Test-and-Removal Pilot Project enters 3rd year
by Wyoming Game & Fish Department
February 9, 2008
(Pinedale) - Wyoming Game and Fish Department personnel trapped 501 elk at Fall Creek and Muddy Creek feedgrounds this past week as the test-and-removal pilot project entered its third year. Of the 300 adult cow elk tested for brucellosis, 36 tested positive for exposure to brucellosis, a disease that infects elk and bison in northwest Wyoming and is a threat to the livestock industry.
The five-year project was one of 28 recommendations made by the Governor's Brucellosis Coordination Team (BCT) in a comprehensive effort to deal with brucellosis in Wyoming. The members of this group were tasked to come up with effective long-term solutions to the brucellosis problem in Wyoming and to come up with new ideas on how to manage brucellosis.
A number of elk also escaped the trap at Muddy Creek after being tested. After all the elk were sorted, collared, ear tagged and had blood samples drawn, 42 elk breached a gate that was wired shut before personnel were able to hold the remaining 70 in the corral. Out of the escapees, four elk tested positive. Those elk will be removed at a later date.
There were 10 trap-related mortalities associated with the operation this year. So far, over 1,000 elk have been processed through the traps in three years with a total of 13 trap mortalities. When handling such a large number of elk, capture mortality is always a possibility. This year's higher mortality was in part due to the largest catch-to-date and also a higher number of adult bulls in the trap.
"We may have met the capacity of our traps and the tolerance of the elk this year," said Game and Fish Director Terry Cleveland. "I'm thankful that our personnel were able to handle the situation efficiently and professionally and minimize injuries and stress on the animals while making sure that no personnel were injured in the operation."
Inclement weather also played a role in the trapping operation this year. Winter storms prevented trapping on the first day's attempt and also made the transportation of elk and blood samples difficult. "We'd like to thank the Sublette County Commission and Frosty Hittle for keeping the roads to our traps open during intense winter storms," said Game and Fish Warden Supervisor Scott Werbelow, who supervised the trapping operation.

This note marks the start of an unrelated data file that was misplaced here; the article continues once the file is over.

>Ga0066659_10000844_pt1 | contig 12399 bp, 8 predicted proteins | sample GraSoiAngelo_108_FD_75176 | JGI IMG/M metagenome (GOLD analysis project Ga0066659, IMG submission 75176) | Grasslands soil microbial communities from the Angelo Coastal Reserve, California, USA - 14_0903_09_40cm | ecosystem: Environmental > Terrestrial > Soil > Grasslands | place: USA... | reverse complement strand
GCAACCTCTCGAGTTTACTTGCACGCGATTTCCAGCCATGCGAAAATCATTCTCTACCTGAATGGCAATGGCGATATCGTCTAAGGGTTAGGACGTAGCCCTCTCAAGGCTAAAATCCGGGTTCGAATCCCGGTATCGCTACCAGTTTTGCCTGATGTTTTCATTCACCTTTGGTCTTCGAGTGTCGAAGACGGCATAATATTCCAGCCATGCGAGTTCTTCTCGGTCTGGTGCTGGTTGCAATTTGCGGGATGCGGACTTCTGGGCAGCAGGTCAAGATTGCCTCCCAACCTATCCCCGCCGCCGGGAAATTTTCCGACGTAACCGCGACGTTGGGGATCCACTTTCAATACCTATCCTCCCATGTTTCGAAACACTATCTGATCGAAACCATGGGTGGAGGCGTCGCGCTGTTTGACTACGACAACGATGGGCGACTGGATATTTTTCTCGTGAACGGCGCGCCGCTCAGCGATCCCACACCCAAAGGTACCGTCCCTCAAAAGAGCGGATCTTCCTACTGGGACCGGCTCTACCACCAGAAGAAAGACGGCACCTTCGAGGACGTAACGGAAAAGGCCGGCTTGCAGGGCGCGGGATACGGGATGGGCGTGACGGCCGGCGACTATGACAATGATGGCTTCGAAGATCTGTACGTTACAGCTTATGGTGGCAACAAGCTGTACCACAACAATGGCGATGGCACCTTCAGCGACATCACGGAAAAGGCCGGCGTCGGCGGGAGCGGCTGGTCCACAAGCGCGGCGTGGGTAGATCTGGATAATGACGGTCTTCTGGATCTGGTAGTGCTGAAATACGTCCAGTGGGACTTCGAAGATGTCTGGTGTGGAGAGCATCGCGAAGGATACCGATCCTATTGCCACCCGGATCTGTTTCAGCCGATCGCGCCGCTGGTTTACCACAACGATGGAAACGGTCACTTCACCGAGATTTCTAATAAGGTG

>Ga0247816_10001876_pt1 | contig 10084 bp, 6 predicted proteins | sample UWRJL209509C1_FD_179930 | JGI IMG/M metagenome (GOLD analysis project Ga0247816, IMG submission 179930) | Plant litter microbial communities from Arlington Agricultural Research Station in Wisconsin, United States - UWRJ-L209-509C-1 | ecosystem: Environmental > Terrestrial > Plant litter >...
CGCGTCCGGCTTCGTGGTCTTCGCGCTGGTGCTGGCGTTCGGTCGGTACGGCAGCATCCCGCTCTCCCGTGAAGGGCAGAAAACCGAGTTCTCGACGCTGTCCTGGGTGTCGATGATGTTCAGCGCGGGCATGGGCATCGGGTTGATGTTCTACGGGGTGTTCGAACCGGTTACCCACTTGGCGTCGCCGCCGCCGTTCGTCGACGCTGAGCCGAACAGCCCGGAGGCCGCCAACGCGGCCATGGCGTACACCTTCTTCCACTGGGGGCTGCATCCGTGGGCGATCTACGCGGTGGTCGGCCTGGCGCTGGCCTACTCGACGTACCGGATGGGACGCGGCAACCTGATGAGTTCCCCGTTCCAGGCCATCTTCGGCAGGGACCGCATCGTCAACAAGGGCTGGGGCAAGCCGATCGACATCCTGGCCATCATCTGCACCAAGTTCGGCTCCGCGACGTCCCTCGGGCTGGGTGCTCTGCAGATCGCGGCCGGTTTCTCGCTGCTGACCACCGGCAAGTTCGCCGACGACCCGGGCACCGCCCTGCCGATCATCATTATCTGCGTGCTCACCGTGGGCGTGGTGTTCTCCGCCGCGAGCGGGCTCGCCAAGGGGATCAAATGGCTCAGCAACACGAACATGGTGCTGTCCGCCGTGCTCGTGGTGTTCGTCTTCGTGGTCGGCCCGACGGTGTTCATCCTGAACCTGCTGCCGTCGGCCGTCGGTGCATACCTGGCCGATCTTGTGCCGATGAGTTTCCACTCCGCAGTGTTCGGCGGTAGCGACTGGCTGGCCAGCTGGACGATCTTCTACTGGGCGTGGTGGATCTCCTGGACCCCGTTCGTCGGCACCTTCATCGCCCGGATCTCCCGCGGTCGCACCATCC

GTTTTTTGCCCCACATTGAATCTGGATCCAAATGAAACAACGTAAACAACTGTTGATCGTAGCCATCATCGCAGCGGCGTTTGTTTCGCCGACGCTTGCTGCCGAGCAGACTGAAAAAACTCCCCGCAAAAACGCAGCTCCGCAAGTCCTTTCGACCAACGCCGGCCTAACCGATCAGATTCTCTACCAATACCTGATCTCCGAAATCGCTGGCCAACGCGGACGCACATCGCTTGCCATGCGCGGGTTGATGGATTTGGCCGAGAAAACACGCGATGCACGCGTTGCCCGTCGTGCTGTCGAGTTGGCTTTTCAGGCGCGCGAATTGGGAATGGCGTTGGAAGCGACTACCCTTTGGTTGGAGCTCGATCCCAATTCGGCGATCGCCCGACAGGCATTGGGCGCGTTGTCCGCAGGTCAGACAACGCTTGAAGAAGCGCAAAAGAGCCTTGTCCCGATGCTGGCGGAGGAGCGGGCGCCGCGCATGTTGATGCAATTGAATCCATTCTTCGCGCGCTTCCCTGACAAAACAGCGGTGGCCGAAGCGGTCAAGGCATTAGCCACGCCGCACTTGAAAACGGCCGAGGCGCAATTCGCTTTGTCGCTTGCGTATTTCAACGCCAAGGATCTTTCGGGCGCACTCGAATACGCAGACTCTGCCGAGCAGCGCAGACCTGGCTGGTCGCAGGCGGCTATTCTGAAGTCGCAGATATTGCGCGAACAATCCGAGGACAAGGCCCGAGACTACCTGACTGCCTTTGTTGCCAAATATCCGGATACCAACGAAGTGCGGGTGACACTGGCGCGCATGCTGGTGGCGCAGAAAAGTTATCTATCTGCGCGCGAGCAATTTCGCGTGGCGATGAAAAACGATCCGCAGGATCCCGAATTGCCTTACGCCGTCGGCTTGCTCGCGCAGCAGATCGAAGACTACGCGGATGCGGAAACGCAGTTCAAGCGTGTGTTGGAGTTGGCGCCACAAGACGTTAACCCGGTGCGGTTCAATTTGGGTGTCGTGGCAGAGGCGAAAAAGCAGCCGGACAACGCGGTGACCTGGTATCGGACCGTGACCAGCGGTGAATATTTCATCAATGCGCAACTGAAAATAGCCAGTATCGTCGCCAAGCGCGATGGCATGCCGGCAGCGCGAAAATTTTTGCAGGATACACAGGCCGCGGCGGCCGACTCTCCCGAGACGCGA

Blood from the animals was driven to Laramie to be tested at the Wyoming State Veterinary Laboratory overnight.
A total of 29 seropositive elk, those that were considered most likely to transmit the disease, were transported to a USDA approved slaughter facility in Idaho. The meat from these animals will be donated to the public through the Rocky Mountain Food Distribution Center, which donates to qualified individuals throughout Wyoming. The facility only accepts live animals to be slaughtered for human consumption, so trap
mortalities cannot be processed there.
A final comprehensive report will be published and available to the public later this year. As of this time, the Game and Fish plans to attempt trapping at both of the feedgrounds again this winter. In addition to the removal of seropositive elk, there is also valuable research in brucellosis management evolving from this experiment. Currently, blood samples from captured elk will only show if the animal has been exposed to Brucella abortus, the bacteria responsible for brucellosis infection. Tissue samples were collected from seropositive elk, including trap mortalities. These tissues will be cultured to determine if the slaughtered animals were actually infected and capable of transmitting the disease.
There is other important scientific research that is making use of the biological samples. Fetuses removed from seropositive elk that test culture negative are being used to research how often aborted fetuses are contacted by other elk on feedgrounds. An animal with a culture negative test cannot transmit brucellosis. This research led to the development of the Target Feedground Project. Results of this project have been used to alter feeding techniques on several of the feedgrounds in the region. Brucellosis is a density dependent disease that can be transmitted through contact with birthing tissues and fluids. Lowering elk densities should reduce the chance for contact with these fluids and thereby lower brucellosis seroprevalence.
There is also cooperative research being conducted with the U.S.Geological Survey. Four seronegative elk on each of the feedgrounds were fitted with Global Position System collars to determine risk to cattle producers based on elk locations throughout the year. The research also will investigate how the amount of time spent on feedgrounds correlates to stress levels in fed elk. Increased stress levels negatively impacts immune response in elk, which may increase their susceptibility to disease.
The Wyoming Governor’s Brucellosis Coordination Team outlined the pilot project and complementary research as a critical component of managing brucellosis in wildlife. Brucellosis transmitted to cattle herds from elk caused Wyoming to lose its brucellosis free status in 2004. Wyoming regained its Brucellosis Class Free status in September 2006, however a reservoir of brucellosis remains in western Wyoming’s elk and bison herds. Ongoing research is part of the effort to eliminate brucellosis in wildlife and maintain Class Free status for the state’s livestock producers.
The Governor’s Brucellosis Coordination Team recommended the pilot test-and-removal experiment last five years. Currently, the WGFD plans to expand the project to the nearby Scab Creek feedground in 2009. This feedground is also in the Pinedale Elk Herd Unit. During this test-and-removal experiment no more than 10 percent (about 191 elk) can be removed from the population each year.